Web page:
The constitutional structure

In fact, Article 153 has in-built mechanisms to prevent discrimination. The YDPA must protect the “legitimate interests of other communities”. Pertinently, Article 153(5) expressly states that “This Article does not derogate from the provisions of Article 136”. Article 136 says that “All persons of whatever race in the same grade in the service of the Federation shall, subject to the terms and conditions of their employment, be treated impartially”.

Ultimately, Article 8(1) (which the Federal Court determined to be omnipresent in the Federal Constitution) guarantees that all “persons are equal before the law and entitled to the equal protection of the law”. Article 8(2) prohibits discrimination on the various grounds, including race, unless “expressly authorised by this constitution”. I do not think Article 153 can be construed as “expressly” authorising such discrimination.

This is the social contract we have entered into.


As such, I am of the view that there is no inconsistency between the Federal Constitution and the ICERD. If at all, it could be argued that Article 153, in its literal sense, contemplates permanency. This could be inconsistent with the requirement under the ICERD that special measures be temporary. However, I do not think this is an issue. It could be argued that there is still a need for Article 153 (if properly implemented) as things stand.

When the time comes that such protections are no longer needed, it would be for the government to make the necessary amendments to the Federal Constitution. As put by the Federal Court, “These provisions cannot be questioned and are necessary to assist the less advanced or fortunate in the light of the conditions prevailing in the country at the time of independence. It may take time, certainly not in our generation, for the provisions to become redundant. But, as long as the provisions are there it is mischievous to seek to attack the government for doing something in accordance with the constitution”.

Some also place a lot of reliance on policies and actions done in furtherance of Article 153 to justify their arguments. Policies made in furtherance of Article 153 do not make them constitutional. The Federal Constitution cannot be interpreted by reference to actions by the executive. The previous government had misconstrued the scope of Article 153 in many of its policies. This was succinctly explained by Kua Kia Soong. The Federal Constitution does not prohibit affirmative action for other races on a needs-based approach. This is what we should be doing.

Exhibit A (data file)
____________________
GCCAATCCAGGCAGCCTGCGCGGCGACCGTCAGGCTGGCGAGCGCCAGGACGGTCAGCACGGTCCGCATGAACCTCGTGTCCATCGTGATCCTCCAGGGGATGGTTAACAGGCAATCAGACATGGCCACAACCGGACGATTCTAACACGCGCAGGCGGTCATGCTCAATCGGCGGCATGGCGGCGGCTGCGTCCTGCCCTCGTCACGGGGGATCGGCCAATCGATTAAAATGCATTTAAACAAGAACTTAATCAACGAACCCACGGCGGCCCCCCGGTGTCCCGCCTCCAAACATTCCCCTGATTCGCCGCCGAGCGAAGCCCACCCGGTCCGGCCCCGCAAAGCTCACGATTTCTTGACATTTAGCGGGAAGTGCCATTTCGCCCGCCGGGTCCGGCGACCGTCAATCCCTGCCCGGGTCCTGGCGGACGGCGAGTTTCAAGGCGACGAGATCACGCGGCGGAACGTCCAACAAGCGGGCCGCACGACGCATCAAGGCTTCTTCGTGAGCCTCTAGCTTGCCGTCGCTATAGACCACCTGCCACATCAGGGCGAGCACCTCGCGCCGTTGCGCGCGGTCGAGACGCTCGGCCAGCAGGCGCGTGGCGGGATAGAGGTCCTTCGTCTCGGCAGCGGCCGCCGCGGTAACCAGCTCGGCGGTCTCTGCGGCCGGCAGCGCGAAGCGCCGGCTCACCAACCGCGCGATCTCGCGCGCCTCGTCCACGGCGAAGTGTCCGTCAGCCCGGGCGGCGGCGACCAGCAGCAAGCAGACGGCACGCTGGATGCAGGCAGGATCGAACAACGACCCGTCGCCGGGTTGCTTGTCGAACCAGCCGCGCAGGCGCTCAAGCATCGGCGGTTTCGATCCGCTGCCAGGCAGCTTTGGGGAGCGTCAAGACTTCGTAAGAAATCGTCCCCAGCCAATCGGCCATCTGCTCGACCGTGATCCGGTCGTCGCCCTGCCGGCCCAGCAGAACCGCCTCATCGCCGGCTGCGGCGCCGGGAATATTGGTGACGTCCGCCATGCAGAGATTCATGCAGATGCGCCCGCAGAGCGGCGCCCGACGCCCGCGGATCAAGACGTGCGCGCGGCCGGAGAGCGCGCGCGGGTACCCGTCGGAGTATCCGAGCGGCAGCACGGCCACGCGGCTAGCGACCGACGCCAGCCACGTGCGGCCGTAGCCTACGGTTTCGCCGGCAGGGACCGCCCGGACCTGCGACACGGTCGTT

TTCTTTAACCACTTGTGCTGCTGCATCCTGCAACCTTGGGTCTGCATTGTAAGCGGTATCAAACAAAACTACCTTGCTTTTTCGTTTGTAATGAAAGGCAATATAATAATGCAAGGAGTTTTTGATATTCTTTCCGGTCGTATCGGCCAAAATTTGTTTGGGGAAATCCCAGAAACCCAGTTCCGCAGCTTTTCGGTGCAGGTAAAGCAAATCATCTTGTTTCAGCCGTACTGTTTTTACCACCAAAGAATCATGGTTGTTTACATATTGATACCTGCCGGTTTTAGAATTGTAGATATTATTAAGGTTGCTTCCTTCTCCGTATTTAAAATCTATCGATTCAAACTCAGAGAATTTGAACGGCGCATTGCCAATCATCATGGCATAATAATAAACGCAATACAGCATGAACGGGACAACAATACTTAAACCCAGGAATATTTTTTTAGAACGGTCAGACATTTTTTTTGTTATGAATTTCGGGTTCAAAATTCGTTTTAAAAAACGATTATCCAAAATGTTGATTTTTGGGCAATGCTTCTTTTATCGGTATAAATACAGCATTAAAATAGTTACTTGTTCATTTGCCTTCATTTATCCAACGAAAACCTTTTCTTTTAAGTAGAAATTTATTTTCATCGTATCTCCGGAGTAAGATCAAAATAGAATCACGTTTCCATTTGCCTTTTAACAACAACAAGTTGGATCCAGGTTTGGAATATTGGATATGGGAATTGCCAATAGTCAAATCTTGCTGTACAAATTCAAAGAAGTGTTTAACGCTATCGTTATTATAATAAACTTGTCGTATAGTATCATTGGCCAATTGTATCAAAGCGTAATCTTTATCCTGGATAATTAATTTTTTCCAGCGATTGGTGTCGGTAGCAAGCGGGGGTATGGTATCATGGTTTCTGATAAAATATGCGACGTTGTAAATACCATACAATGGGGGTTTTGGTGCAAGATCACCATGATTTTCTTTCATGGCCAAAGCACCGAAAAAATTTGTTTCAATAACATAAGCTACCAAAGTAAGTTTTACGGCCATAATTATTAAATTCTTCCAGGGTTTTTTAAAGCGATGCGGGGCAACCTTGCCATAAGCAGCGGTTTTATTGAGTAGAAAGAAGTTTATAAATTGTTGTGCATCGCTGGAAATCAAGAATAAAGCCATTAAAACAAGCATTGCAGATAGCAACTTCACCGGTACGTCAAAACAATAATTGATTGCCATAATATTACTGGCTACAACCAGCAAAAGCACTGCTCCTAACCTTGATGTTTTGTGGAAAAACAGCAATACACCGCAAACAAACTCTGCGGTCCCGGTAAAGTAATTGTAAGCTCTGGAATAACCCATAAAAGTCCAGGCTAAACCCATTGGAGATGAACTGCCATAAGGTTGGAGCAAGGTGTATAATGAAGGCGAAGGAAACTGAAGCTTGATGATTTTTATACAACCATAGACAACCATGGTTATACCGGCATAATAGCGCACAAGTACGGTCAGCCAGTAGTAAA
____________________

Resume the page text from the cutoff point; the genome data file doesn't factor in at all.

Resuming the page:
Ultimately, it all comes down to Malaysia declaring to the world that it does not condone racial discrimination. Equality is a basic tenet of humanity. As the Prophet Muhammad said in his farewell sermon:

“O People! be aware: your God is One… No Arab has any superiority over a non-Arab and no non-Arab any superiority over an Arab, and no white one has any superiority over a black one nor any black one over a white one, except on the basis of piety. The most honourable among you in the Sight of God is the most pious and righteous.” – October 27, 2018.

* Surendra Ananth is an advocate and solicitor at the High Court of Malaya.

* This is the opinion of the writer or publication and does not necessarily represent the views of The Malaysian Insight. Article may be edited for brevity and clarity.

Sign up or sign in here to comment.


  • Our Federal Constitution did not discriminate against non-Malay Chinese and Indians, etc, by guaranteeing the benefits accorded to Malays and natives of Sabah and Sarawak. Our British colonial rulers at the time of Malaya's independence in 1957, and the formation of Malaysia in 1963 with Malaya, Singapore, Sabah and Sarawak, recognised after observation that the many laid-back Malays and East Malaysia's natives required some preferential treatment in the form of additional assistance to help them join the mainstream of progress. These special rights and privileges enshrined in the Constitution was not meant to be a permanent fixture, only until the disparity was addressed and overcome by affirmative action..

    Posted 3 years ago by MELVILLE JAYATHISSA · Reply